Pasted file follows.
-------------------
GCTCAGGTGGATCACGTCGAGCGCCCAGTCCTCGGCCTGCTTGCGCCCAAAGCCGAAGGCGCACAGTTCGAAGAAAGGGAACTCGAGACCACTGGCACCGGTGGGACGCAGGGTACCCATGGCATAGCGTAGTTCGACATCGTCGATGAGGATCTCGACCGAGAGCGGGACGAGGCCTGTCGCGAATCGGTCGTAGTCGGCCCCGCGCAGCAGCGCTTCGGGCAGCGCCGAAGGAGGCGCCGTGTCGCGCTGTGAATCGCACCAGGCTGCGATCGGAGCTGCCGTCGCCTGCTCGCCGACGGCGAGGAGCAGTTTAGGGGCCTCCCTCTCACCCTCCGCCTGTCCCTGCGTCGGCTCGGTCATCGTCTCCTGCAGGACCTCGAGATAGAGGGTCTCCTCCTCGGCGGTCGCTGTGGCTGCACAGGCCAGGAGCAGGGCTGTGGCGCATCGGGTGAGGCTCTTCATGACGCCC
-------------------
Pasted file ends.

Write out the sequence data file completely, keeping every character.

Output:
GCTCAGGTGGATCACGTCGAGCGCCCAGTCCTCGGCCTGCTTGCGCCCAAAGCCGAAGGCGCACAGTTCGAAGAAAGGGAACTCGAGACCACTGGCACCGGTGGGACGCAGGGTACCCATGGCATAGCGTAGTTCGACATCGTCGATGAGGATCTCGACCGAGAGCGGGACGAGGCCTGTCGCGAATCGGTCGTAGTCGGCCCCGCGCAGCAGCGCTTCGGGCAGCGCCGAAGGAGGCGCCGTGTCGCGCTGTGAATCGCACCAGGCTGCGATCGGAGCTGCCGTCGCCTGCTCGCCGACGGCGAGGAGCAGTTTAGGGGCCTCCCTCTCACCCTCCGCCTGTCCCTGCGTCGGCTCGGTCATCGTCTCCTGCAGGACCTCGAGATAGAGGGTCTCCTCCTCGGCGGTCGCTGTGGCTGCACAGGCCAGGAGCAGGGCTGTGGCGCATCGGGTGAGGCTCTTCATGACGCCC